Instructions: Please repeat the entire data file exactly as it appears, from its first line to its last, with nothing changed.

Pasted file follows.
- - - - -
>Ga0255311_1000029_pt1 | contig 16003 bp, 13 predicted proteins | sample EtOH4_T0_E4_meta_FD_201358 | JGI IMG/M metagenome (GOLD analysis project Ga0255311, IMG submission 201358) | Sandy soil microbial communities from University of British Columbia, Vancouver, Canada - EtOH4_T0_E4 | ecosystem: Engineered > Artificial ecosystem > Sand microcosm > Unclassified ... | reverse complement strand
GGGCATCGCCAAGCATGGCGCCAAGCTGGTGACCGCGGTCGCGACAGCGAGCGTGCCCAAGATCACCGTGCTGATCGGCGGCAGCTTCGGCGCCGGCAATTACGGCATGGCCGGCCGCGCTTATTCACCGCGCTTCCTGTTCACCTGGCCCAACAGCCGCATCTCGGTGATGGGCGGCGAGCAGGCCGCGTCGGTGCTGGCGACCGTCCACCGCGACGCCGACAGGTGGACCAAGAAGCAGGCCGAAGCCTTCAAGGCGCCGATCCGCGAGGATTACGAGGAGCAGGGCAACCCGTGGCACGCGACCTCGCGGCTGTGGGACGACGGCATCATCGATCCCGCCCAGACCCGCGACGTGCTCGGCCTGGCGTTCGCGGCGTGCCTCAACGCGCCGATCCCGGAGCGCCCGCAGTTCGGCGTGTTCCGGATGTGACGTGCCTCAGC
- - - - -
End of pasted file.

>Ga0255311_1000029_pt1 | contig 16003 bp, 13 predicted proteins | sample EtOH4_T0_E4_meta_FD_201358 | JGI IMG/M metagenome (GOLD analysis project Ga0255311, IMG submission 201358) | Sandy soil microbial communities from University of British Columbia, Vancouver, Canada - EtOH4_T0_E4 | ecosystem: Engineered > Artificial ecosystem > Sand microcosm > Unclassified ... | reverse complement strand
GGGCATCGCCAAGCATGGCGCCAAGCTGGTGACCGCGGTCGCGACAGCGAGCGTGCCCAAGATCACCGTGCTGATCGGCGGCAGCTTCGGCGCCGGCAATTACGGCATGGCCGGCCGCGCTTATTCACCGCGCTTCCTGTTCACCTGGCCCAACAGCCGCATCTCGGTGATGGGCGGCGAGCAGGCCGCGTCGGTGCTGGCGACCGTCCACCGCGACGCCGACAGGTGGACCAAGAAGCAGGCCGAAGCCTTCAAGGCGCCGATCCGCGAGGATTACGAGGAGCAGGGCAACCCGTGGCACGCGACCTCGCGGCTGTGGGACGACGGCATCATCGATCCCGCCCAGACCCGCGACGTGCTCGGCCTGGCGTTCGCGGCGTGCCTCAACGCGCCGATCCCGGAGCGCCCGCAGTTCGGCGTGTTCCGGATGTGACGTGCCTCAGC